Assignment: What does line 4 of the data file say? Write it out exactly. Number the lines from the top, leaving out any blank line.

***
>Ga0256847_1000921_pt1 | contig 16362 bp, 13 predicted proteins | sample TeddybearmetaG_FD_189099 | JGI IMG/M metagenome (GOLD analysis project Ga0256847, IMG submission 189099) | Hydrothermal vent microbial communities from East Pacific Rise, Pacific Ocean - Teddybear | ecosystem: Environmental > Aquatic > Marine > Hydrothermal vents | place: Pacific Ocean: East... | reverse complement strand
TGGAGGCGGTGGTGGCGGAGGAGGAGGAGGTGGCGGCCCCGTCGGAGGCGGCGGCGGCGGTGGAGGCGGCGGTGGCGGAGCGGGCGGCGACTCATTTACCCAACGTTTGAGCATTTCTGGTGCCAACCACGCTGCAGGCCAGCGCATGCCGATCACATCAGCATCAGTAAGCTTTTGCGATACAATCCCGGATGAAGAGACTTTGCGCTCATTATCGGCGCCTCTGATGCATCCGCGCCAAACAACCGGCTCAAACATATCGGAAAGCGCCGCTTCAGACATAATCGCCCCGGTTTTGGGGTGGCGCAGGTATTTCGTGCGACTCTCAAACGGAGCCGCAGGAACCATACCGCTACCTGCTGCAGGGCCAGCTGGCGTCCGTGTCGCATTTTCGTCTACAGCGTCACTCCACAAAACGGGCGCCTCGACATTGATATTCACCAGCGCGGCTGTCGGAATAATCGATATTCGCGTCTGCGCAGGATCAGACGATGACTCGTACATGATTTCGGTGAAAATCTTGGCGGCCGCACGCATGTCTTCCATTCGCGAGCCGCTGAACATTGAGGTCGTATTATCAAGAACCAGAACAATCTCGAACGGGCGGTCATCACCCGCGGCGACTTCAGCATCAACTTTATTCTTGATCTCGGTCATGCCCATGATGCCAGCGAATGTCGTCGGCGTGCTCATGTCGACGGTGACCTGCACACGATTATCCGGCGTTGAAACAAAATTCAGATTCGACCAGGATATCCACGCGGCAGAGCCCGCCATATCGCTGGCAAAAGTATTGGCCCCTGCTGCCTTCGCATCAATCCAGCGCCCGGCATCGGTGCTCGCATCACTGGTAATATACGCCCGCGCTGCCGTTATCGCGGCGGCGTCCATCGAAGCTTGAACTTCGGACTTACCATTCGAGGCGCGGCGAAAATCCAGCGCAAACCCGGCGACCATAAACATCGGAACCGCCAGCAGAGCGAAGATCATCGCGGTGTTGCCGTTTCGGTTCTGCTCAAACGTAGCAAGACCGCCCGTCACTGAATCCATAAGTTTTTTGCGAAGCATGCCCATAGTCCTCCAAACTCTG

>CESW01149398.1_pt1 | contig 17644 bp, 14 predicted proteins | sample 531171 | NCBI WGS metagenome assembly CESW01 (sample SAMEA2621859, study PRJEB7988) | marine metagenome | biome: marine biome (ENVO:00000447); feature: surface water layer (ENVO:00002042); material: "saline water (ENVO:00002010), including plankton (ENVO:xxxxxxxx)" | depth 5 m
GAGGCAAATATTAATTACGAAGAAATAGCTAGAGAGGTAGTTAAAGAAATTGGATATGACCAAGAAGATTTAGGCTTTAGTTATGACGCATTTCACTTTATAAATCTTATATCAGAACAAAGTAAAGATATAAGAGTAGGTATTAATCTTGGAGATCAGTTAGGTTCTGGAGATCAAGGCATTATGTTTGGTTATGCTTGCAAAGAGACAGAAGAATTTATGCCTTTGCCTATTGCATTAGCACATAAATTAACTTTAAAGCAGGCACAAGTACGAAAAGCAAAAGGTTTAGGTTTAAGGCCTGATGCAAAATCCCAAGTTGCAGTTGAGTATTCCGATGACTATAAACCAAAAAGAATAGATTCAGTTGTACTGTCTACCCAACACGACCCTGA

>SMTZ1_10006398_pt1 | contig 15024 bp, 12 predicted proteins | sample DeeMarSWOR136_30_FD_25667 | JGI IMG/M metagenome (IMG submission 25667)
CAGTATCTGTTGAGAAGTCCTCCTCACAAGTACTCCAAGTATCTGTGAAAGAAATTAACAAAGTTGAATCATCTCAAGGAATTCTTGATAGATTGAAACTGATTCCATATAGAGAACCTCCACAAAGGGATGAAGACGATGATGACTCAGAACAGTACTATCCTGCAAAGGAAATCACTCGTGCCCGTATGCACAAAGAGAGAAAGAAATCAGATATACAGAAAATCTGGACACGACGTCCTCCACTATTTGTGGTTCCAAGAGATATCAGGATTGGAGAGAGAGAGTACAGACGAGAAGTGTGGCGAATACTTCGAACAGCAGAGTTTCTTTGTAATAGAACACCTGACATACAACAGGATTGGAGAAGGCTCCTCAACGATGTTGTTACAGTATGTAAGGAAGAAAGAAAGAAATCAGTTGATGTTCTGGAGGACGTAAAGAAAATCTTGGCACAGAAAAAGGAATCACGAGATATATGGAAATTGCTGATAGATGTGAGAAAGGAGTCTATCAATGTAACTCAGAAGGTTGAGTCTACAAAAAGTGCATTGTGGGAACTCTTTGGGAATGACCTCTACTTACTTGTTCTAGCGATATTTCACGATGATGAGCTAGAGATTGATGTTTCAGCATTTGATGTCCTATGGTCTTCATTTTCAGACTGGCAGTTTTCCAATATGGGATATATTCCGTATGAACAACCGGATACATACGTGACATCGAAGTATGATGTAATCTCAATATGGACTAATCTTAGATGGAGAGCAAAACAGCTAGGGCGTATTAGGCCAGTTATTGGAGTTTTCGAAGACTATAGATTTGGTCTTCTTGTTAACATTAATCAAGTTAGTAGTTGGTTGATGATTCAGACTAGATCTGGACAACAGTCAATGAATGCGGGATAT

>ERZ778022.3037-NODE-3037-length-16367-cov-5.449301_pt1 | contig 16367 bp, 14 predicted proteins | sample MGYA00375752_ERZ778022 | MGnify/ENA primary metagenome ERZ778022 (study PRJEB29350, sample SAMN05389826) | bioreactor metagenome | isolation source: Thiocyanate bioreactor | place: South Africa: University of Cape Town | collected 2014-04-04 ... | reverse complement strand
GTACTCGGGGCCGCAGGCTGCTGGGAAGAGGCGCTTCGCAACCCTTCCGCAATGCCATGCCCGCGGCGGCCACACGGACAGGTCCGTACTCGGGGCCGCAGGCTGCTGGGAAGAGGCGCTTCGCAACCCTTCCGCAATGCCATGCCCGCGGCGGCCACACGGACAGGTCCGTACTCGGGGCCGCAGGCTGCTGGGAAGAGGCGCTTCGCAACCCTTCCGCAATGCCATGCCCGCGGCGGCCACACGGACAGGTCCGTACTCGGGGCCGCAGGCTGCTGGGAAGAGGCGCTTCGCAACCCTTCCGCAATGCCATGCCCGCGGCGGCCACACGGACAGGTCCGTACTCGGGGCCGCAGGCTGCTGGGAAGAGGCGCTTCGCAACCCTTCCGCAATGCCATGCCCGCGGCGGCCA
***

GAGGCAAATATTAATTACGAAGAAATAGCTAGAGAGGTAGTTAAAGAAATTGGATATGACCAAGAAGATTTAGGCTTTAGTTATGACGCATTTCACTTTATAAATCTTATATCAGAACAAAGTAAAGATATAAGAGTAGGTATTAATCTTGGAGATCAGTTAGGTTCTGGAGATCAAGGCATTATGTTTGGTTATGCTTGCAAAGAGACAGAAGAATTTATGCCTTTGCCTATTGCATTAGCACATAAATTAACTTTAAAGCAGGCACAAGTACGAAAAGCAAAAGGTTTAGGTTTAAGGCCTGATGCAAAATCCCAAGTTGCAGTTGAGTATTCCGATGACTATAAACCAAAAAGAATAGATTCAGTTGTACTGTCTACCCAACACGACCCTGA